Item description for Tales of the Inner City by Scott Bryte...
Overview Allegory readers in the nineteenth century discovered John Bunyan's Pilgrim's Progress with its Slough of Despond and characters like Obstinate and Pliable. C. S. Lewis' Chronicles of Narnia entranced twentieth-century people. A simple step through the wardrobe introduced us to a lion named Aslan and an umbrella carrying faun along with a myriad of other characters who taught us spiritual lessons while entertaining us with their whimsical mischief. Enter Scott Bryte onto the scene of Christian allegory! With Tales of the Inner City we meet the Freeps, the Puffbats, Zimm, and most importantly --Grandfather, who "sits to tell tales and answer questions and make up the truth." With magnificent detail, both in the artwork and in the delightful stories, Pastor Bryte teaches the reader deep spiritual lessons in an atmosphere of lunatic-like fantasy.
Publishers Description This delightful collection of allegorical Christian parables takes readers into the imaginative world of the "Inner City," where they'll meet a colorful array of whimsical characters -- including sorkyls, puffbats, the Freeps, Zimm, and most importantly Grandfather, who "sits to tell tales and answer questions and make up the truth." Each tale recasts a familiar Bible story (such as the tower of Babel, the parable of the talents, Jonah and the whale, or the garden of Eden) in a unique setting that will fascinate readers while offering them deep spiritual lessons on themes like confusion and original sin. In addition to the vivid and humorous narratives, this volume also features beautifully detailed illustrations -- creating an enchanting environment that enlightens and entertains the eye as well as the ear. Each story includes discussion questions and an explanation of themes and symbols as well, making this book a valuable tool for teaching lessons about life and about God.
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Studio: CSS Publishing Company
Est. Packaging Dimensions: Length: 8.53" Width: 6.54" Height: 0.29" Weight: 0.42 lbs.
Release Date Mar 1, 2007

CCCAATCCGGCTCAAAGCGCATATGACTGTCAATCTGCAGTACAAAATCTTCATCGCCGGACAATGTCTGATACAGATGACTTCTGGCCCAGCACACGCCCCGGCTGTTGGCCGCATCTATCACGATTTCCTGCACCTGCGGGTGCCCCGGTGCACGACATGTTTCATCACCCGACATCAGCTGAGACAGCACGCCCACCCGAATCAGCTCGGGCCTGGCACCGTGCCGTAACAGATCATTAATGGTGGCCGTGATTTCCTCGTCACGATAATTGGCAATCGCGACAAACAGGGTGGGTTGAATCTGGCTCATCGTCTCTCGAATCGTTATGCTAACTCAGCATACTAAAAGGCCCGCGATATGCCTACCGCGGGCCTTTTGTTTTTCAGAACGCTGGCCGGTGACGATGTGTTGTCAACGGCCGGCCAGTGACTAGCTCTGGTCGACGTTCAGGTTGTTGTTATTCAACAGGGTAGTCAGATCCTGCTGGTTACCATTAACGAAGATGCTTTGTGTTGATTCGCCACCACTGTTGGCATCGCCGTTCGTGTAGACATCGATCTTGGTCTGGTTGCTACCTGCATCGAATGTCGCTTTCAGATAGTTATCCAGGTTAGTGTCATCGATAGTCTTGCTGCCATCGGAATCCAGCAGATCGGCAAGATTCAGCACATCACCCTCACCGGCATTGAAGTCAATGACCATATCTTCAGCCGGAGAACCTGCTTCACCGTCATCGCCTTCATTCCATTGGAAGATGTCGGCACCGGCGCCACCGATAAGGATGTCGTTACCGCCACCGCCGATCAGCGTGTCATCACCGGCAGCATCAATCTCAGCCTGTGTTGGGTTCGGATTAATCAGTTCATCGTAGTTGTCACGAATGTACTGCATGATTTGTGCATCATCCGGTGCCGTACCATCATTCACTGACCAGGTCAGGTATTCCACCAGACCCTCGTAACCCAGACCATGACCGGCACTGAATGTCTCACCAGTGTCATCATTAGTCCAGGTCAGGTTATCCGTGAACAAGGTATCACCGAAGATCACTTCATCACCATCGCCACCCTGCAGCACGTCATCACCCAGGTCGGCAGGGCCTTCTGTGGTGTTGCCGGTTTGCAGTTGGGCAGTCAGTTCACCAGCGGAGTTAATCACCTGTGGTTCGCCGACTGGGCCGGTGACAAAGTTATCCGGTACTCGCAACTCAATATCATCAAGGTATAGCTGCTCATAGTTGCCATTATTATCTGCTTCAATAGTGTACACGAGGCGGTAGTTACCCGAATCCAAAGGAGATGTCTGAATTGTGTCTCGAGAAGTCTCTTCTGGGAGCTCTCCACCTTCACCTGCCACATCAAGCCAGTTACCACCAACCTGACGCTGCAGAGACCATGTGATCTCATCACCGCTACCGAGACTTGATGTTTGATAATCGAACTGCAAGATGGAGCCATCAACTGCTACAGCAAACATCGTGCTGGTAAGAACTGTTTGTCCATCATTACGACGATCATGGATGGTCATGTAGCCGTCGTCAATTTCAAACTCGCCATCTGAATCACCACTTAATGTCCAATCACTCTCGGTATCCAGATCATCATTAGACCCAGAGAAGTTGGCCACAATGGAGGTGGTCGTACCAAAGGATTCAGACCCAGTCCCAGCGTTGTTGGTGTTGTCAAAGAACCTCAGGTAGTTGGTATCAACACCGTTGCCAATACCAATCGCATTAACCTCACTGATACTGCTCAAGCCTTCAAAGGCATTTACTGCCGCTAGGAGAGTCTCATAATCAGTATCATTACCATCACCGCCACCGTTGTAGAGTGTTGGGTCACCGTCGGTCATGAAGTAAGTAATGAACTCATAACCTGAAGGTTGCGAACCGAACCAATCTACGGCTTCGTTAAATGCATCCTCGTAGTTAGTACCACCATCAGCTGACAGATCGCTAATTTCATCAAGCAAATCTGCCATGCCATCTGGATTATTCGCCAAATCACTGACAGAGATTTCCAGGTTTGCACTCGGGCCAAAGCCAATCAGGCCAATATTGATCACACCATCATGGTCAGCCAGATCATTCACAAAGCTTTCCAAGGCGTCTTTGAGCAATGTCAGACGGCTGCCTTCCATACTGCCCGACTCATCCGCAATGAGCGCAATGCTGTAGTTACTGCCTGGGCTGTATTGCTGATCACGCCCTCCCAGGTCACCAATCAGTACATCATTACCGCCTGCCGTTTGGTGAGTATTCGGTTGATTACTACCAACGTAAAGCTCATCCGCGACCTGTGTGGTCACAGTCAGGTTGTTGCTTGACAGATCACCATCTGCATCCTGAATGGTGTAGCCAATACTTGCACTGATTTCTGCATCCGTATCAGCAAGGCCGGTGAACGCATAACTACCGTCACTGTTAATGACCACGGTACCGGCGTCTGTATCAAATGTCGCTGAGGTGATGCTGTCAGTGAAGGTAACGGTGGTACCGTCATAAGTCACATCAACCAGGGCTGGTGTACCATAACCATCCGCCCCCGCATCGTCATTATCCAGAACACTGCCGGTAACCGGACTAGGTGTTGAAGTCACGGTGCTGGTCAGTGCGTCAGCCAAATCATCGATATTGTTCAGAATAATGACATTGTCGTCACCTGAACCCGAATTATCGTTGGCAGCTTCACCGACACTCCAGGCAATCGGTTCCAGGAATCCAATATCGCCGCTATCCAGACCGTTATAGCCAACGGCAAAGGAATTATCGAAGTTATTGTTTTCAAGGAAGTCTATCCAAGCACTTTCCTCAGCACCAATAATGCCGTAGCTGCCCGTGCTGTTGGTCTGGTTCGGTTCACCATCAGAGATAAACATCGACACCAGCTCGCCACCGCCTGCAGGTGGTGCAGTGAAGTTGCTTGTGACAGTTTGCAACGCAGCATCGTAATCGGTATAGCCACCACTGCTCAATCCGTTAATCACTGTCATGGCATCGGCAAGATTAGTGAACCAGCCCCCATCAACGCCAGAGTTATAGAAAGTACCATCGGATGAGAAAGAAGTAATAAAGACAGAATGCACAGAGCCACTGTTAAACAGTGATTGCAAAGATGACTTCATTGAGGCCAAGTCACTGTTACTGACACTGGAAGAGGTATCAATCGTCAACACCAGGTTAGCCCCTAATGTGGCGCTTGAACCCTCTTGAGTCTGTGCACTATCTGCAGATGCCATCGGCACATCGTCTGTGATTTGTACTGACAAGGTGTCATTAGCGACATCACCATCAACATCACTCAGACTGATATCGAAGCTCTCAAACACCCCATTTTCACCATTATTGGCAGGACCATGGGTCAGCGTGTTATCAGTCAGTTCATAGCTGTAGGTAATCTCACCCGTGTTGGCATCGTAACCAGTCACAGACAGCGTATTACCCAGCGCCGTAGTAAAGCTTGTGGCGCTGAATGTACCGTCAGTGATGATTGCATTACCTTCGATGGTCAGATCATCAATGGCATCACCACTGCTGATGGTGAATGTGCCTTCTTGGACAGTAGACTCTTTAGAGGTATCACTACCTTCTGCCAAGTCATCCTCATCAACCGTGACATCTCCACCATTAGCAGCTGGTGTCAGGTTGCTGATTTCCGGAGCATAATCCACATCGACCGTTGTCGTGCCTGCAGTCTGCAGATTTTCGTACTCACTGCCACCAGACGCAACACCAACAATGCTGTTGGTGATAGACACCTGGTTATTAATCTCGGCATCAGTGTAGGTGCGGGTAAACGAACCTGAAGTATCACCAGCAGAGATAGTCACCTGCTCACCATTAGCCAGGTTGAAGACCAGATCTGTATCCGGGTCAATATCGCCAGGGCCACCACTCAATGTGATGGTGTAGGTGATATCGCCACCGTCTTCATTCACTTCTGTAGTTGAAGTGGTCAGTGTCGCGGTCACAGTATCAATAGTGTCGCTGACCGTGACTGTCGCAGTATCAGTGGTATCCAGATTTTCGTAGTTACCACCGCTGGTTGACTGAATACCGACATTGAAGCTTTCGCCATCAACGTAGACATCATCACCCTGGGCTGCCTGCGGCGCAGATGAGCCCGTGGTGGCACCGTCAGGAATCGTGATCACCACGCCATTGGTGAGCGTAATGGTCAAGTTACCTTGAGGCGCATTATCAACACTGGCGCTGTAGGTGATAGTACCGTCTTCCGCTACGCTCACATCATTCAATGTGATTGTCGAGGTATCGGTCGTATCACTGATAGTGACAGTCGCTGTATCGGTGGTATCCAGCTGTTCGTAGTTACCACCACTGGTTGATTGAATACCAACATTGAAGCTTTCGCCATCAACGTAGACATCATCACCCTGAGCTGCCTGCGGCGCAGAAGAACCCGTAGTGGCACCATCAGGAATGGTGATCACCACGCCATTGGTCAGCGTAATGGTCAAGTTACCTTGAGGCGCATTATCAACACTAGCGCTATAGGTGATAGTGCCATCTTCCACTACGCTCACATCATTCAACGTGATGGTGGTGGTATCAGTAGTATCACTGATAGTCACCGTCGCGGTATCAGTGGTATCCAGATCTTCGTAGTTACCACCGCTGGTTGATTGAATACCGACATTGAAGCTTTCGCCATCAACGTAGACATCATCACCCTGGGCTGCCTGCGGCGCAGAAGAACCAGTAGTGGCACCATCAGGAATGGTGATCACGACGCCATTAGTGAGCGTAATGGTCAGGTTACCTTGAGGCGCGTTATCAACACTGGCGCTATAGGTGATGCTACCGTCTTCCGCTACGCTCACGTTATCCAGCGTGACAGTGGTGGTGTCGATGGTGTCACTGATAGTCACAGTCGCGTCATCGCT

Publisher CSS Publishing Company
ISBN 0788023896 ISBN13 9780788023897
Availability 0 units.
More About Scott Bryte
Scott Bryte is the pastor of St. Mark Lutheran Church in Pittsburgh, Pennsylvania. He is a graduate of Thiel College and the Lutheran Theological Seminary at Gettysburg.
Reviews - What do customers think about Tales of the Inner City?
Tales Of The Inner City 5 stars Dec 17, 2007
Average Rating: (5 out of 5 stars)
1 of 1 Reviews Showing:
Reviewed by David Von Schlichten USA From John Bunyan to C.S. Lewis, religious writers have produced complex and fascinating Christian allegories. In his hilarious and creative Tales of the Inner City (CSS, 2007, $11.95) ELCA pastor Scott Bryte provides a dozen loosely allegorical stories about this part of the city that is not on any map but that the narrator used to visit as a child and now lives in. In the back of the book are explanations of each allegory and discussion questions. Of course, a reader may decide to interpret these stories without Bryte's assistance. Either way, the book is funny and creative and offers useful illustrations for sermons and Christian education. For instance, consider "Race Day," which tells of the sorkyls, round animals with stubby arms who get lost often because they travel by rolling and so become disoriented easily. "A sorkyl can get lost going to sleep" (p. 18), the narrator tells the reader. The Inner City holds sorkyl races, during which Inner City resident Parnelina Snook makes a call that sounds like a pizza, which attracts the sorkyls (they love pizza) and so starts them racing. However, soon the sorkyls get lost and the race falls apart with no one winning. Finally, Grandfather, who represents God, comes up with the idea of the sorkyls all racing with hands joined. This way, the sorkyls race together in a united line and so do not get lost. Also, everyone wins. Bryte's book is full of such amusing zaniness, with some of the tales being retellings of biblical stories and some simply pointing to biblical themes. Further, the book contains many colorful pictures depicting the stories. All throughout, Tales of the Inner City provides quirky, entertaining, wise illumination. David von Schlichten, a parish pastor in Youngstown, Pennsylvania, submitted this review. Pastor von Schlichten will be Lutheran Partners' review editor beginning with the January/February 2008 issue.
Amazing Tales With a Christian Bent Dec 8, 2007
Author and Lutheran pastor Scott Bryte has created something fun for young people to read (or to be read to them) in his book "Tales Of The Inner City". Not only are the stories within it entertaining and inspirational but they have spiritual lessons as well. This book is in a class all by itself - and it fills a need for young people who love to read fantasy books. Now they do not have to choose material, which might offend their Christian beliefs and values. These are "spiritually safe" adventures and just as entertaining as those many other books out there.
Bryte bases most of his stories in the book on both the new and old Testaments - such as Jonah and the Whale and the Garden of Eden to name but two. Of course, he changes things around so the stories are different but the lessons are there none-the-less.
I look forward to more books from this author. His imagination runs wild as he uses his wit and humor at times to convey some serious things. Youth ministers for students of almost all age groups could use these stories. This is a wonderful and delightful book.